AHRQ Views: Blog posts from AHRQ leaders
At the American Society of Health Economists Conference, AHRQ to Highlight Its Deep Dive into COVID-19
At this time of year, as several of my colleagues and I prepare to attend the annual research conference of the American Society of Health Economists (ASHEcon), we are pleased for the chance to highlight how AHRQ data and analytic resources have been brought to bear on many central issues related to healthcare policy.
Our Medical Expenditure Panel Survey (MEPS) and Healthcare Cost and Utilization Project (HCUP) data provide a unique basis for analyzing both the parameters of the current U.S. healthcare system and how changes to that system can affect the cost, quality, and access to the care that is delivered in this country.
At this year’s ASHEcon conference, which begins Sunday, the power and breadth of these analytic resources will be on display. The conference will feature six oral presentations and four poster presentations authored by AHRQ staff on critical issues of importance to the use and financing of healthcare in the U.S. These analyses and others are essential to inform ongoing efforts to address the fragmentation and misaligned incentives that in many instances have compromised the efficiency and quality of healthcare delivery.
One of the most urgent challenges currently facing U.S. healthcare is understanding and quantifying the impacts of the COVID-19 pandemic and how we can mitigate the adverse effects of these kinds of catastrophic events in the future. Several of AHRQ’s ASHEcon presentations address this issue.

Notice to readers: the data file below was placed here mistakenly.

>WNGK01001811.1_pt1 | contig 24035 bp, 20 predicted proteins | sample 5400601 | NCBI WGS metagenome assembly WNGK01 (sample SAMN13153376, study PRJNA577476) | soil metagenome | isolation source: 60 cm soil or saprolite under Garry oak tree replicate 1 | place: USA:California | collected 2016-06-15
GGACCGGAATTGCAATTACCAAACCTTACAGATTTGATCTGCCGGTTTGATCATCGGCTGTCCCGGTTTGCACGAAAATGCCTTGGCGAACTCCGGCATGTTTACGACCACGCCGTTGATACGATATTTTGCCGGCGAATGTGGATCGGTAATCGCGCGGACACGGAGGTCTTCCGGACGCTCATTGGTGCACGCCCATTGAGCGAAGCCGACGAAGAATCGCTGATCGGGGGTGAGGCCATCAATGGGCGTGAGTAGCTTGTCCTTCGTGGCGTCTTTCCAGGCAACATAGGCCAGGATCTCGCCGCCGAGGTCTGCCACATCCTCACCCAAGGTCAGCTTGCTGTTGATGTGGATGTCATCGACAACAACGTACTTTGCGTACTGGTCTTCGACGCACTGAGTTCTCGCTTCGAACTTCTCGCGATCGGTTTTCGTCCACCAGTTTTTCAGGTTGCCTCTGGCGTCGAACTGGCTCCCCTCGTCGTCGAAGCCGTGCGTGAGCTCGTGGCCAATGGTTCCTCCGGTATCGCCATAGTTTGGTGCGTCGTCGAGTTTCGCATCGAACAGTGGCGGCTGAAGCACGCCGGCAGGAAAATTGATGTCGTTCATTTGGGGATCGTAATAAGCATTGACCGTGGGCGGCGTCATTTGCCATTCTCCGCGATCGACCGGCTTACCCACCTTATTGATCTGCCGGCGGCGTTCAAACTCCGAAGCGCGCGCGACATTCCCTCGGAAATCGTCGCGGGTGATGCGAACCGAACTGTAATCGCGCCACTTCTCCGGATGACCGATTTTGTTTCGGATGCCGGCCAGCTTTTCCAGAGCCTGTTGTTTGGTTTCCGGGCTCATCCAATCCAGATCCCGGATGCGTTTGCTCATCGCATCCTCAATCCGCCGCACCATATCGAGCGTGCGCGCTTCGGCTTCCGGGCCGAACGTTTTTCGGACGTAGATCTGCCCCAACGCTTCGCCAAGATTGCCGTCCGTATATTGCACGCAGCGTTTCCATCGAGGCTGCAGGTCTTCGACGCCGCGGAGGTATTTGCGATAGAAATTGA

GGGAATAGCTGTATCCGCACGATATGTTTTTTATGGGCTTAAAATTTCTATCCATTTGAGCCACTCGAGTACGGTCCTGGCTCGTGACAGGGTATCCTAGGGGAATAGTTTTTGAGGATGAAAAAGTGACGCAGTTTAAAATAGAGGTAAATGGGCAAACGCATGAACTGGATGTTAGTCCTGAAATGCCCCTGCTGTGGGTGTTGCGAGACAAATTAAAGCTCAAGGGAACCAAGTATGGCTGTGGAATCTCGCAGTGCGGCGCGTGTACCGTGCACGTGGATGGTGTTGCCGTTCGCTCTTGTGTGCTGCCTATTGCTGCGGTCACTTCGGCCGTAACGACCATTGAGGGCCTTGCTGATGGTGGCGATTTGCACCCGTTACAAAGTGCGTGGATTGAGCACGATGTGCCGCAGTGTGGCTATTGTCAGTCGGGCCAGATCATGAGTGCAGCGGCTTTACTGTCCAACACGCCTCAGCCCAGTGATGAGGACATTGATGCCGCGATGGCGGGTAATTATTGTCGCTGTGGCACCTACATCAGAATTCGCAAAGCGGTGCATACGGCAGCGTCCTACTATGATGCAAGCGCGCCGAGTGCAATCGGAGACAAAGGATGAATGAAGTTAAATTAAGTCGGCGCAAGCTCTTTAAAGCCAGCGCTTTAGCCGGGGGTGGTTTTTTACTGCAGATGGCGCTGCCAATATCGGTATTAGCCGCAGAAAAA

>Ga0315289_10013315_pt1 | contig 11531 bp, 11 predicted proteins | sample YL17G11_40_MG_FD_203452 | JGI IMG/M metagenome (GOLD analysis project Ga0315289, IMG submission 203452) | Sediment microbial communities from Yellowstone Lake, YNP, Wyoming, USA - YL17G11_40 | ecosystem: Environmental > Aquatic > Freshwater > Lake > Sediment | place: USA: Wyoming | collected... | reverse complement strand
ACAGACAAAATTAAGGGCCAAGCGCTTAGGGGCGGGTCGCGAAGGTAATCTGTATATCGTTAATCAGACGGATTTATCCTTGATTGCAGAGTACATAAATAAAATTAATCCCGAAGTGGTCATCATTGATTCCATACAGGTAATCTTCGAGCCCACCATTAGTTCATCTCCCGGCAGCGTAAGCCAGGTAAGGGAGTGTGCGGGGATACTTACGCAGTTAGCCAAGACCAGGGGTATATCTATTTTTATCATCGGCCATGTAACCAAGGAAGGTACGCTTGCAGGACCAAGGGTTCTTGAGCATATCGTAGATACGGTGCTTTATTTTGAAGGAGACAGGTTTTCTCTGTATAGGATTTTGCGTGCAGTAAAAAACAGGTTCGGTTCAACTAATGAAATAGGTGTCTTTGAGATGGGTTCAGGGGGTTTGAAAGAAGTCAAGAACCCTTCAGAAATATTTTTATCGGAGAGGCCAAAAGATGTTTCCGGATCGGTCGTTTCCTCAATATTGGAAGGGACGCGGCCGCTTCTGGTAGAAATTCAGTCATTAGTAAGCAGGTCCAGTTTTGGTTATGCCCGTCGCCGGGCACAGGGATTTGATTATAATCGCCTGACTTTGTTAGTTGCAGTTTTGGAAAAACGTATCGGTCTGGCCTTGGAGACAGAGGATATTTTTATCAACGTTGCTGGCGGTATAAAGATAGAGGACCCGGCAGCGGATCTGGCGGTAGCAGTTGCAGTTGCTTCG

For example, Sam Zuvekas, Ph.D., will present a paper based on MEPS data that examines how the pandemic affected mental health and mental health treatment. Salam Abdus, Ph.D., will present a poster, also based on the MEPS, that examines the effect of COVID-19 on Medicaid eligibility and enrollment.
Asako Moriya, Ph.D., will present a paper, based on HCUP data, which analyzes how experience dealing with COVID-19 at hospitals in the first year of the pandemic affected the quality of the care delivered to patients with the disease. Asako is also presenting a MEPS-based paper on how health insurance coverage changed two years after the start of the pandemic. Lan Liang, Ph.D., will present an HCUP-based analysis of COVID-19’s impact on racial and ethnic differences in emergency department use related to mental health and substance use disorders.
AHRQ analysts will also highlight how our data has been used to examine other salient economic issues affecting the delivery of healthcare services in the U.S. For example, William Encinosa, Ph.D., will present a paper on racial and ethnic disparities in the costs and outcomes of smoking. Didem Bernard, Ph.D., will present a poster examining the effects of smoking on opioid use among adults with chronic pain. Didem will also present a poster on veterans’ experiences (e.g., patient communication, medical records access, and providers’ knowledge of treatments) with both Veterans Administration (VA) and non-VA healthcare providers. Both presentations are based on data from the MEPS.
Other MEPS-based presentations include an analysis by Giacomo Meille, Ph.D., and Jessica Monnet Ph.D., on the effects of Catholic hospital affiliation on postpartum contraceptive care, as well as Didem Bernard’s examination of healthcare barriers to care, financial burdens, and medical debt in the U.S. noninstitutionalized (community) population.
Although these presentations represent a small sampling of AHRQ’s analytic output, I believe they demonstrate the breadth and depth of the Agency’s capacity to provide vital information on the U.S. healthcare system, which can help inform and energize the health policy and health economics research communities.
I invite you to attend these presentations at ASHEcon if you are at the conference, and if not, to read the eventual papers, briefs, and reports that are created from them after its conclusion.
Dr. Cohen is Director of AHRQ’s Center for Financing, Access and Cost Trends.